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Lin on the Fast & Furious 6 set, Canary Islands, 2012
|Pinyin||Lín Yìbīn (Mandarin)|
|Origin||Cypress, California, U.S.|
11 October 1971 |
Justin Lin (traditional Chinese: 林詣彬; simplified Chinese: 林诣彬; pinyin: Lín Yìbīn, born October 11, 1971)[not verified in body] is a Taiwanese American film director whose films have grossed US$2.3 billion worldwide as of March 2017. He is best known for his directorial work on Better Luck Tomorrow, The Fast and the Furious movies (3-6), as well as on Star Trek Beyond. He is also known for his work on television programs like Community, and the second season of True Detective.[not verified in body]
Justin Lin was born on October 11, 1971 in Taipei, Taiwan. He grew up in a working-class neighborhood in Cypress, California, in Orange County. He attended Cypress High School, and then the University of California, San Diego for two years. He then transferred to the University of California, Los Angeles (UCLA), where he earned a BA in Film and Television and a MFA in Film Directing and Production from the UCLA School of Theater, Film and Television.
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Justin Lin's first feature film was Shopping for Fangs (1997), which he co-directed with fellow UCLA Film School alumnus, Quentin Lee, when they were still at UCLA. The film stars John Cho and is considered to be a "cult classic" among independent Asian American films.
Lin wrote and directed a documentary, Crossover (2000), which focused on the 70-year-old phenomenon of the Japanese American Basketball Leagues, which were established in the 1930s.
Lin's solo directorial debut was Better Luck Tomorrow (2002), a film focusing on a circle of high-school-age Asian-Americans who become caught up in a cascading series of petty and then serious crimes. The film premiered at the Sundance Film Festival of that year, and in a question and answer session following a festival screening, Roger Ebert stood up and angrily responded to an audience member asking Lin if he thought it irresponsible to portray Asian-Americans in a negative light, saying
You wouldn't say that to a white filmmaker.[this quote needs a citation]
Ebert's approval of the film drew the attention of major studios, eventually leading to MTV Films buying the film for distribution, MTV Films' first such acquisition. Better Luck Tomorrow was also an official selection of the 2002 Toronto International Film Festival, was nominated for a Grand Jury Prize at 2002 Sundance, and was a nominee for the John Cassavetes Award at the 2004 Independent Spirit Awards. The film launched Lin's career into directing larger budget films.[according to whom?] Variety magazine named him one of the "Top 10 Directors to Watch" in 2002, citing the movie.
Lin's second feature film—and first film to be produced and distributed by a large studio, Touchstone Pictures—was Annapolis (2006), which starred James Franco, Tyrese Gibson, Donnie Wahlberg and Jordana Brewster. The film cost US$26 million to make, but grossed only $17 million worldwide.[clarification needed]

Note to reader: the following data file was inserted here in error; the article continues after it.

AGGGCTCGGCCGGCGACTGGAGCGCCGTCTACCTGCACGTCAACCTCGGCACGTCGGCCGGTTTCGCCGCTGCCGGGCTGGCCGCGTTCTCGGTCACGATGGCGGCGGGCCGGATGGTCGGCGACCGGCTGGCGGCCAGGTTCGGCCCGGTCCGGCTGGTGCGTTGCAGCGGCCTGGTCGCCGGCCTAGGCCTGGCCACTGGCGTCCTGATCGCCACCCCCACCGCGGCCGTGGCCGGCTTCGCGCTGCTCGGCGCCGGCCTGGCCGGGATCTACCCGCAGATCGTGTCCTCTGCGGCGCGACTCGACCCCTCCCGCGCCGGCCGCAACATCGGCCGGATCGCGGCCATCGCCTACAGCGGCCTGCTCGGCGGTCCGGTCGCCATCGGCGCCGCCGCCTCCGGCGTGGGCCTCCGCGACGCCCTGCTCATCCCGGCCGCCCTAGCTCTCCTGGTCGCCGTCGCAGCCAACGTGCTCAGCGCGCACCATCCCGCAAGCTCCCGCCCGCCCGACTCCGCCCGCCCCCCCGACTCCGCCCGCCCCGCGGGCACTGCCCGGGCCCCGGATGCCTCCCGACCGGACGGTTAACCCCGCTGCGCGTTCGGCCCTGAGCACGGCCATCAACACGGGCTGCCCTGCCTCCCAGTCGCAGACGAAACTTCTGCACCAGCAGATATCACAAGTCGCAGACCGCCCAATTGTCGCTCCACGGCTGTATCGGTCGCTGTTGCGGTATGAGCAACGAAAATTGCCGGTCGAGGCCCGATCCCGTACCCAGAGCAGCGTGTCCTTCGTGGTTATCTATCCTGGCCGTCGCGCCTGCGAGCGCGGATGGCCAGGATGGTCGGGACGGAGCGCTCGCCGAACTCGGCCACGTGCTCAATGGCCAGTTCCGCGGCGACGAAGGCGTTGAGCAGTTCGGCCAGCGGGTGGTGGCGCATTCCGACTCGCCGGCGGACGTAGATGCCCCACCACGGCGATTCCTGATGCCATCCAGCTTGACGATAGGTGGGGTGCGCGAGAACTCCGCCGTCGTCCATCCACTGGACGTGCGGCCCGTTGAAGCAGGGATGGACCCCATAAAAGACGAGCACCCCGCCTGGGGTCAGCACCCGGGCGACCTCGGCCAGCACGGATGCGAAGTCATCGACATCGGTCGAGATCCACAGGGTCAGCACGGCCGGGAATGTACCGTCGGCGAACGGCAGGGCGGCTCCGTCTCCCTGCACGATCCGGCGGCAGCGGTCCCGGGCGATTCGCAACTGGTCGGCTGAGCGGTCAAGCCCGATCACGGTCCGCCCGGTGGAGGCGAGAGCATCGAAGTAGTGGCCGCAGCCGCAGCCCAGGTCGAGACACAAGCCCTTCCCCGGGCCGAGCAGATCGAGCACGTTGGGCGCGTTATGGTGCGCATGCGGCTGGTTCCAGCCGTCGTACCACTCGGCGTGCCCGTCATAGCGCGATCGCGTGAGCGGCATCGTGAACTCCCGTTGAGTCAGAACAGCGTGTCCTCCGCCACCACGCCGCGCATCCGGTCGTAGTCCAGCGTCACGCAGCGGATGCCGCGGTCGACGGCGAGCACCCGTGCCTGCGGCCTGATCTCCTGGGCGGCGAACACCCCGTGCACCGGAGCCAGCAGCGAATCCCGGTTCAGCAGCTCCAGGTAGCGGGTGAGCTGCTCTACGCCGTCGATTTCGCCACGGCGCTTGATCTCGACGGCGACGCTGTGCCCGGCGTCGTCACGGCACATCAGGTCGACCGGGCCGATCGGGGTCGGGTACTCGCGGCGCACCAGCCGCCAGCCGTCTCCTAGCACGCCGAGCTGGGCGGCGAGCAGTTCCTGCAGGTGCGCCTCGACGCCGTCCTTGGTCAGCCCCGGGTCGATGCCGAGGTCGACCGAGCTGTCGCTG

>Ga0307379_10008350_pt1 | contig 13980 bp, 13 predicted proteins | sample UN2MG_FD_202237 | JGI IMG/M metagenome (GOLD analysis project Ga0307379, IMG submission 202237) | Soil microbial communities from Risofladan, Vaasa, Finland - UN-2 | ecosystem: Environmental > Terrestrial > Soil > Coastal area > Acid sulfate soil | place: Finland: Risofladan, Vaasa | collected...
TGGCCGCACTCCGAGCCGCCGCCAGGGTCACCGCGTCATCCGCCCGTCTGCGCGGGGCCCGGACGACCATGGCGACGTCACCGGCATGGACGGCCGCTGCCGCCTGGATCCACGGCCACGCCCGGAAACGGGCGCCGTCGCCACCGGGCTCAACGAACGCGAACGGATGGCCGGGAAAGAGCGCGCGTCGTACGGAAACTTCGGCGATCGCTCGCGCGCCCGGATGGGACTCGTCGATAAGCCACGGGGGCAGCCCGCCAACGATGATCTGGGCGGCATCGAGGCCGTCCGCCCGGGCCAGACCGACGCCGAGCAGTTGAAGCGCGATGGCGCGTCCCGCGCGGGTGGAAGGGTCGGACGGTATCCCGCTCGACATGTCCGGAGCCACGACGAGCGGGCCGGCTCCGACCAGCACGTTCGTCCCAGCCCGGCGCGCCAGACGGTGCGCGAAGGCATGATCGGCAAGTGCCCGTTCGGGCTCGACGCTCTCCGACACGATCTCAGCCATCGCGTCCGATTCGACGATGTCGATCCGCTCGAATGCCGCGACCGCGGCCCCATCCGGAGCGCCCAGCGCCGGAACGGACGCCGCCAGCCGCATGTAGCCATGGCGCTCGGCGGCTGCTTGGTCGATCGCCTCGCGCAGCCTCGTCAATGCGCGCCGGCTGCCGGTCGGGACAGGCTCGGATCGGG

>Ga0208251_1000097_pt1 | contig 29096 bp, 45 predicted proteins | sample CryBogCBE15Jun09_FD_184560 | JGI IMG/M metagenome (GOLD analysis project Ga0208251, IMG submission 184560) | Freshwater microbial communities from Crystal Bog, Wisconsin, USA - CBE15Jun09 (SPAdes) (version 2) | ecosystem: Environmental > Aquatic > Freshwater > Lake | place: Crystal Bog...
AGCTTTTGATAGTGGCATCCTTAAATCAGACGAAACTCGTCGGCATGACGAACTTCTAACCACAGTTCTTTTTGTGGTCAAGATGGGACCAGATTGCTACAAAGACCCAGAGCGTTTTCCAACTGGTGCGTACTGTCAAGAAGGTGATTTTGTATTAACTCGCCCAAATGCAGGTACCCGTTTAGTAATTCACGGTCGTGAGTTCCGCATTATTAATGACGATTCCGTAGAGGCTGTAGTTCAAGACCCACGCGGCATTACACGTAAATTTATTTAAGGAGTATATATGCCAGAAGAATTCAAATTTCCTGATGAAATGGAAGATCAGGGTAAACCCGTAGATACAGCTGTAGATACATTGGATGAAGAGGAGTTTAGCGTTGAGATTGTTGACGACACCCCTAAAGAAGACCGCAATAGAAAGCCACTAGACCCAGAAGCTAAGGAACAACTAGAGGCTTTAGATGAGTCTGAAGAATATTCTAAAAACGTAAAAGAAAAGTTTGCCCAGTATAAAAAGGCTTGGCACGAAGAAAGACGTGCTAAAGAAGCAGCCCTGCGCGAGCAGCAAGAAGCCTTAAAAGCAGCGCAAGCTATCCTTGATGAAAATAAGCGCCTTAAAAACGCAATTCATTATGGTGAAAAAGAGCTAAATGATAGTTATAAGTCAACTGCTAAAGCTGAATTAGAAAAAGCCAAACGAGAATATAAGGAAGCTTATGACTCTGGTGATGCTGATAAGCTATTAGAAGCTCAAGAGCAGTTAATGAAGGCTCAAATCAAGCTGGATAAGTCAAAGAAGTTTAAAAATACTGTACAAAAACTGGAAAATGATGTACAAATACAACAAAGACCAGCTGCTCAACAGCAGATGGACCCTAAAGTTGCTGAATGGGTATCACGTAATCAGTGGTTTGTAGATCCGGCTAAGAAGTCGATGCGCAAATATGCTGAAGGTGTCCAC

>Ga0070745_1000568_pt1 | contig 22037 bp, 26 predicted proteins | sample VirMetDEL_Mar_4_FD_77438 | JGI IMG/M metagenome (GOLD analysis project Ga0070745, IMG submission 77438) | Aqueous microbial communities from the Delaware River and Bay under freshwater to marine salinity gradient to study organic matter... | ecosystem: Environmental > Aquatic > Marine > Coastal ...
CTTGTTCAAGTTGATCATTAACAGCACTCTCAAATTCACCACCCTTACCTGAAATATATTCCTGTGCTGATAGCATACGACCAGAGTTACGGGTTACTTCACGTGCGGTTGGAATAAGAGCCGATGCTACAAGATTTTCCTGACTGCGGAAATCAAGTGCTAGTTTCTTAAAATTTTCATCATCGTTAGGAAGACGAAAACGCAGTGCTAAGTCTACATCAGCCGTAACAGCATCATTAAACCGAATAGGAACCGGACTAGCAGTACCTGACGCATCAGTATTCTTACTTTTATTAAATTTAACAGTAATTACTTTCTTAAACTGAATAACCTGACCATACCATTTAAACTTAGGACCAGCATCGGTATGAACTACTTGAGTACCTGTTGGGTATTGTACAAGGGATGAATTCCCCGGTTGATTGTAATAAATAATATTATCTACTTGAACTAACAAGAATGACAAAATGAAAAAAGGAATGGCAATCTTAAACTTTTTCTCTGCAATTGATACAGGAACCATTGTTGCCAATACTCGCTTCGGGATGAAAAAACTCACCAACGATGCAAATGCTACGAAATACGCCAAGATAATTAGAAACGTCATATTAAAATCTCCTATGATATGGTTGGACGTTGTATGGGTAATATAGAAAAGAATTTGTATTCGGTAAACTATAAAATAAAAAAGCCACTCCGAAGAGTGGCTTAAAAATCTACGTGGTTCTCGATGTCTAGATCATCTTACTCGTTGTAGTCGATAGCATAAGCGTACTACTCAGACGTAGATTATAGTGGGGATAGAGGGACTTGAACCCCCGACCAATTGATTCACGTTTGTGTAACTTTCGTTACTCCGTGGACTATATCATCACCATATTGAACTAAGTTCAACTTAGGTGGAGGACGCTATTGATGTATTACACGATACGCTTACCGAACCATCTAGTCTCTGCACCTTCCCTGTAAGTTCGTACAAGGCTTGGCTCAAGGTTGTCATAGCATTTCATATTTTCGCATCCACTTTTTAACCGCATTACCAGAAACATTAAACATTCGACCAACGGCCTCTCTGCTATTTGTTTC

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His third feature film, The Fast and the Furious: Tokyo Drift, was released in North American cinemas on June 16, 2006. Despite mixed reviews, Tokyo Drift brought in over US$24 million on its opening weekend; the domestic box office would eventually total $62 million with a further $95 million accruing from the foreign box office, making total gross receipts $158 million.[clarification needed] With Tokyo Drift, Lin would begin his run as director of the next three The Fast and the Furious films, creating the franchise.
Lin was initially approached to direct the film after the success of Better Luck Tomorrow at Sundance, and after wrapping his first studio film Annapolis, but wanted some "conditions" met, as the script presented him was about "cars drifting around Buddhist statues and geisha girls." Instead, Lin wanted to make a film about Japan, which was "much more postmodern" as he mentioned, and intended to do a film on a more global scale that went against preconceived stereotypes.
After Tokyo Drift, Lin directed a short film that also premiered at the Sundance Global Short Film Project, La Revolución de Iguodala! (2007), about one individual's message as that individual travels through time and becomes embodied in different races. He also went on to do an independent film, Finishing the Game (2007), a mockumentary on the events surrounding the production of Bruce Lee's final film, Game of Death. It premiered at the 2007 Sundance Film Festival, and was also selected as the opening night film at a variety of North American film festivals, for instance at the 25th San Francisco International Asian American Film Festival.
Lin returned to direct Fast & Furious, the fourth in the film series, which opened on April 3, 2009. On its first day of release the movie grossed US$31 million, and peaked at the top spot of the weekend box office with $71 million. It held the title for the highest-grossing opening weekend ever in April at that time. As of May 2009 the film has grossed a total of $346 million worldwide.
Lin directed and released the follow-up film Fast Five in 2011, which holds the titles for the highest-grossing opening weekend ever in April (US$84 million), and for any car-oriented film. Fast Five also broke box office records for being the second highest spring opening weekend, and surpassed Fast & Furious (2009) to become the highest-grossing film in the franchise. It grossed over $625 million worldwide, making it number 63 on the all-time worldwide list of highest-grossing films (in unadjusted dollars), and the seventh highest-grossing film of 2011.